New Delhi, Jan. 20: The government has kept alive a draft cabinet note on a bill that seeks to shift the task of managing its debt from the Reserve Bank of India to a separate authority.
The proposal was initiated last year, when Pranab Mukherjee was the finance minister, but was put on the back burner because of objections from the RBI.
However, officials said the finance ministry planned to bring the cabinet note later this year.
The move is aimed at avoiding a conflict of interest in the RBI’s role.
In many developed and emerging market economies, such as the UK, the sovereign debt management function has been detached from the central bank, officials pointed out.
Besides, the government will not move the cabinet note without the RBI’s approval.
Officials said the government can address the RBI’s reservations by continuing to involve the central bank in the proposed Public Debt Management Agency of India (PDMAI), the country’s sovereign debt office.
If a new agency is set up, the RBI’s sovereign debt management division will have to be co-opted by the government.
The central bank’s objections are based on the high level of fiscal deficit and the high government debt-to-GDP ratio.
The fiscal deficit during April-November was Rs 4.13 trillion, or 80.4 per cent of the budgeted deficit for the full fiscal (2012-13).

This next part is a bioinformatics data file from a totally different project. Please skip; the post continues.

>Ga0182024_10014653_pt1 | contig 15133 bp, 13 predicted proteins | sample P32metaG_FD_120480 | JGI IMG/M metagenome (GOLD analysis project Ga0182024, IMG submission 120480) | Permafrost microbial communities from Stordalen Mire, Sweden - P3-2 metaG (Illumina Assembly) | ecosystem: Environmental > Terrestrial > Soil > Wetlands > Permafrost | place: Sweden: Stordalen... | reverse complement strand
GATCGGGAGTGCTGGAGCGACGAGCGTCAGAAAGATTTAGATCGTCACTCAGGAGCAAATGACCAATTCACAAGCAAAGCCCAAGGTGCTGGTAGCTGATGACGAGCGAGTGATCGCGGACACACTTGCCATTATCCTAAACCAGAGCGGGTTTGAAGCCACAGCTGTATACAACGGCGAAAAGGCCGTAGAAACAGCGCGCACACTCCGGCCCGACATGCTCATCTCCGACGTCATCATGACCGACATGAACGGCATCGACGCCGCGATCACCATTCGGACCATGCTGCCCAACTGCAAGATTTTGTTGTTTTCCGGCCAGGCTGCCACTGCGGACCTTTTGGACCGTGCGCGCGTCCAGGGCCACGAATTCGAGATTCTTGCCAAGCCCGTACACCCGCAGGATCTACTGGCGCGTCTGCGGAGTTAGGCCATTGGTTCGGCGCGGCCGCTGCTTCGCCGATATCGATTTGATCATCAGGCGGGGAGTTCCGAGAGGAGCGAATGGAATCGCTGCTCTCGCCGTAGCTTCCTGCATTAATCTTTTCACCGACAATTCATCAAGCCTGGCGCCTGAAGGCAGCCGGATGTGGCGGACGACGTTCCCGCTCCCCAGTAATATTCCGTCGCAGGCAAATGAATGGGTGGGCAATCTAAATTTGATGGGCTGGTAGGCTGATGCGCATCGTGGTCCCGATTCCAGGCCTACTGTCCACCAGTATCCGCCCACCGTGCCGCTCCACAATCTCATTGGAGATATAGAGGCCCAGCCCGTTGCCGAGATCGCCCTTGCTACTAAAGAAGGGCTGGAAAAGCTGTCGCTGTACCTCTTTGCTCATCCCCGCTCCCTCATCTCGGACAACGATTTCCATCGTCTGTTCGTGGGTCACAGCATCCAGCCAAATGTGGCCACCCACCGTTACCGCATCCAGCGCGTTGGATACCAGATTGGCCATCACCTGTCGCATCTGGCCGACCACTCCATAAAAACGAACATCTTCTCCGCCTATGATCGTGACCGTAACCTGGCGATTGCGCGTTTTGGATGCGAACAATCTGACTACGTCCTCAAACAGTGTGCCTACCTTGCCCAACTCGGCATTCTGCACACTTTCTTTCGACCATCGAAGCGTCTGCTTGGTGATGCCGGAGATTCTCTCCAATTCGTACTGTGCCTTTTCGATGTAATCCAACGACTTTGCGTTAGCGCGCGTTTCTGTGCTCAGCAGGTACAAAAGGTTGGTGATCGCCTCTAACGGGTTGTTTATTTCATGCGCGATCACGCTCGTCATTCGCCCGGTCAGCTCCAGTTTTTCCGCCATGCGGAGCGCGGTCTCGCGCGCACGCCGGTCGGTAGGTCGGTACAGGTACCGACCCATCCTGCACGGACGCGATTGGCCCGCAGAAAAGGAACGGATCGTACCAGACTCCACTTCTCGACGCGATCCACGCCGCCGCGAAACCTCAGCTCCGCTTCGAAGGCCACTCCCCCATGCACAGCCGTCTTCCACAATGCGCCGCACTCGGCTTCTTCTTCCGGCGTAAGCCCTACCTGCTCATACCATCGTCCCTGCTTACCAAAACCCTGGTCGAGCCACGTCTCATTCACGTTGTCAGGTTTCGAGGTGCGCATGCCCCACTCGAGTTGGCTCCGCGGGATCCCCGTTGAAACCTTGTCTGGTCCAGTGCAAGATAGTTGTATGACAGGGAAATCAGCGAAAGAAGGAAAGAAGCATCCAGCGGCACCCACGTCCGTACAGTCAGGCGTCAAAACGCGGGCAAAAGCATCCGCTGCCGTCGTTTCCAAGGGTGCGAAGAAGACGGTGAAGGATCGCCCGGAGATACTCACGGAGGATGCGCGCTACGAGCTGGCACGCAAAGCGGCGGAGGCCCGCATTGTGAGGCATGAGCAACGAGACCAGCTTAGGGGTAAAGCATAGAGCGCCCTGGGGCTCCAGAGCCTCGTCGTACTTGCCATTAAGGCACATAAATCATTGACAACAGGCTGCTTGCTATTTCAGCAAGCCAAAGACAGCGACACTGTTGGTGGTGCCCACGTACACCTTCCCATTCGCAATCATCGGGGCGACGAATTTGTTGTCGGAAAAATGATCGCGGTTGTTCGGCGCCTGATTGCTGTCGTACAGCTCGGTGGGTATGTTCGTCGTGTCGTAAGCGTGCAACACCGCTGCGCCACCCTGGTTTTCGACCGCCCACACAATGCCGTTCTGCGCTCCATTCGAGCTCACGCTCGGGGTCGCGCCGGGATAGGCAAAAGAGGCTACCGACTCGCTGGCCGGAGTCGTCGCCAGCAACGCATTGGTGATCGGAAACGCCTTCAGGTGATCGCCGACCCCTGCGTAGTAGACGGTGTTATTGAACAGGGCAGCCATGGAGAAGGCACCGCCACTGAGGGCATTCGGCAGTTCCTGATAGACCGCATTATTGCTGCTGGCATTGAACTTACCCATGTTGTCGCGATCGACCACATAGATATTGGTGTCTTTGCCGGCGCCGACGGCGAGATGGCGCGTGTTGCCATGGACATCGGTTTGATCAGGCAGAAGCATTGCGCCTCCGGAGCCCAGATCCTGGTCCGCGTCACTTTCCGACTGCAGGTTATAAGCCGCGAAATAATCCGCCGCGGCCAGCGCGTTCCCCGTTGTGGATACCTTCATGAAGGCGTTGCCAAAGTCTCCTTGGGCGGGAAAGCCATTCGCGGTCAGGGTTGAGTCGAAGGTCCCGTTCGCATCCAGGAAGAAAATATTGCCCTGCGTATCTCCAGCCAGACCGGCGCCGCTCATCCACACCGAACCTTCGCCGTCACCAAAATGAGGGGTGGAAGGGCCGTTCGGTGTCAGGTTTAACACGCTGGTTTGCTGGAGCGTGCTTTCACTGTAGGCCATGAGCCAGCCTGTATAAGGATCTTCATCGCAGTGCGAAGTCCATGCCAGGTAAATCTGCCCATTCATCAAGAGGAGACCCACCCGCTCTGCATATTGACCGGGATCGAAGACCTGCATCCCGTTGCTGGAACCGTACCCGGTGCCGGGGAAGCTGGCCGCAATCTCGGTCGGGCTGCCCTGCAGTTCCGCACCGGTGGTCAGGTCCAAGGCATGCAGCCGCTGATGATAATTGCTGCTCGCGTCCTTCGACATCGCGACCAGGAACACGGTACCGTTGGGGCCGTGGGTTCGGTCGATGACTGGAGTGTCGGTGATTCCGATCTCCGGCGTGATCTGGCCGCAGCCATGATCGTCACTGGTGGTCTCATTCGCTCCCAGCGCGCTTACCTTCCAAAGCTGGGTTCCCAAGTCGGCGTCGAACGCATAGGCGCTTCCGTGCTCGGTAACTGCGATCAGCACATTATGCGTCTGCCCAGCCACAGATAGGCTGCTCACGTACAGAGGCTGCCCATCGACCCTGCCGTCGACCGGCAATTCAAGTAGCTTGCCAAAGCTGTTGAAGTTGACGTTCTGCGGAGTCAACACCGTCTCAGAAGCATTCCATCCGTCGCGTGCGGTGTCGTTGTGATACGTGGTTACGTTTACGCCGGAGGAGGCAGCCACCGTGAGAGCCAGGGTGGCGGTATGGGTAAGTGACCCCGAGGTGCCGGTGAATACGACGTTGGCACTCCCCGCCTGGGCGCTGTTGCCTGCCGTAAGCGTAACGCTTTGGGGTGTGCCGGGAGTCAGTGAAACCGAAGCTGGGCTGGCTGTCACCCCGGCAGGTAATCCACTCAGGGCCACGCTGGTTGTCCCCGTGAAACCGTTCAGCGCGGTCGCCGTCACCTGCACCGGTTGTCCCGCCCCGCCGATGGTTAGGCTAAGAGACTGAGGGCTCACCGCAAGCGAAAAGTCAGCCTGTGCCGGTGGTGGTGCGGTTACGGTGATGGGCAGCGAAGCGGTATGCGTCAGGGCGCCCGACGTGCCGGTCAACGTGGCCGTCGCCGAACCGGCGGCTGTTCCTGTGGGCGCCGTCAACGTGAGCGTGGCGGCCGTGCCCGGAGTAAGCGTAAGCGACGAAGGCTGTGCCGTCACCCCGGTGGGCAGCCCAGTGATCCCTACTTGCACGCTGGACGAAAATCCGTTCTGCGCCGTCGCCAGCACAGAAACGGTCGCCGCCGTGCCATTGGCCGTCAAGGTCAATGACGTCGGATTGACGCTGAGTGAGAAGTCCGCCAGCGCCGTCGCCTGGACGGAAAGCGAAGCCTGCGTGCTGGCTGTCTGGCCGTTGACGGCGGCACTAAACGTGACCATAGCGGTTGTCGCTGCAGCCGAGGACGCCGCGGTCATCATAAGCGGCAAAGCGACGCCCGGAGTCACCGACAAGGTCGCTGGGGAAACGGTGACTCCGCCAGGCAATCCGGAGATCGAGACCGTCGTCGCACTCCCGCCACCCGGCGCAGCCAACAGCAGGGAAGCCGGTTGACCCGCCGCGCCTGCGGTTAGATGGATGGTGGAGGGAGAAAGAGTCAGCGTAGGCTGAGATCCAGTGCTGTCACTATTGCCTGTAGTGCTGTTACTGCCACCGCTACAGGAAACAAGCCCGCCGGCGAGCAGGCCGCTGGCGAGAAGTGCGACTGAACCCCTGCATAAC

Also, the gross public debt-to-GDP ratio is one of the highest among emerging economies at nearly 70 per cent at the end of the first half of 2012. In contrast, China’s debt to GDP ratio stands at about 26 per cent, Brazil’s at 67 per cent and Russia’s at less than 10 per cent.
Under these circumstances, the RBI feels bringing debt management under a government agency may lead to a conflict of interest where the Centre will be both a debt manager as well as the owner of a substantial portion of the banking sector.
Besides, it may not be appropriate for a central government authority to take over debt management for the state governments.
Officials said these issues would be taken up with the RBI and could be resolved by not only continuing to involve the RBI in the debt management agency but also by keeping it at an arm’s length from the government just as the RBI is kept.
“Autonomy is one of the ways to ensure that the government does not misuse the PDMAI,” officials pointed out.
The move to create a separate debt management agency isn’t new. It has been recommended by several expert committees in the past, including those headed by former finance secretary and chairman of the Thirteenth Finance Commission Vijay Kelkar, former World Bank official Percy Mistry and IMF’s former chief economist Raghu Rajan.
In his budget speech of 2007-08, finance minister P. Chidambaram had proposed a debt management office.